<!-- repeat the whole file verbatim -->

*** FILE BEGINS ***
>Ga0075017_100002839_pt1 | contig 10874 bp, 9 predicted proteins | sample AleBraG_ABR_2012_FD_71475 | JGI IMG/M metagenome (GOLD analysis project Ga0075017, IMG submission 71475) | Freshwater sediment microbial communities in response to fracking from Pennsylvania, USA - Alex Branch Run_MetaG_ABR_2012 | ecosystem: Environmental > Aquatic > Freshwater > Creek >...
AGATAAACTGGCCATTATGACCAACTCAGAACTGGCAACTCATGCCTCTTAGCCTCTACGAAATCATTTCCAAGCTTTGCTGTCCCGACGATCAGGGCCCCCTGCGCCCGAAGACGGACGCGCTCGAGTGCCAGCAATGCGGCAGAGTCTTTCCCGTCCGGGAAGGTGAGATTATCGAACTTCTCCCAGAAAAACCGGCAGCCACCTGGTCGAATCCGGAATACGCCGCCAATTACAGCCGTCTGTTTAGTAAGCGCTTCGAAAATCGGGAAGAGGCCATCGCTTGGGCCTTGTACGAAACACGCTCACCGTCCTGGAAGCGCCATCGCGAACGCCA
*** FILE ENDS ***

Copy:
>Ga0075017_100002839_pt1 | contig 10874 bp, 9 predicted proteins | sample AleBraG_ABR_2012_FD_71475 | JGI IMG/M metagenome (GOLD analysis project Ga0075017, IMG submission 71475) | Freshwater sediment microbial communities in response to fracking from Pennsylvania, USA - Alex Branch Run_MetaG_ABR_2012 | ecosystem: Environmental > Aquatic > Freshwater > Creek >...
AGATAAACTGGCCATTATGACCAACTCAGAACTGGCAACTCATGCCTCTTAGCCTCTACGAAATCATTTCCAAGCTTTGCTGTCCCGACGATCAGGGCCCCCTGCGCCCGAAGACGGACGCGCTCGAGTGCCAGCAATGCGGCAGAGTCTTTCCCGTCCGGGAAGGTGAGATTATCGAACTTCTCCCAGAAAAACCGGCAGCCACCTGGTCGAATCCGGAATACGCCGCCAATTACAGCCGTCTGTTTAGTAAGCGCTTCGAAAATCGGGAAGAGGCCATCGCTTGGGCCTTGTACGAAACACGCTCACCGTCCTGGAAGCGCCATCGCGAACGCCA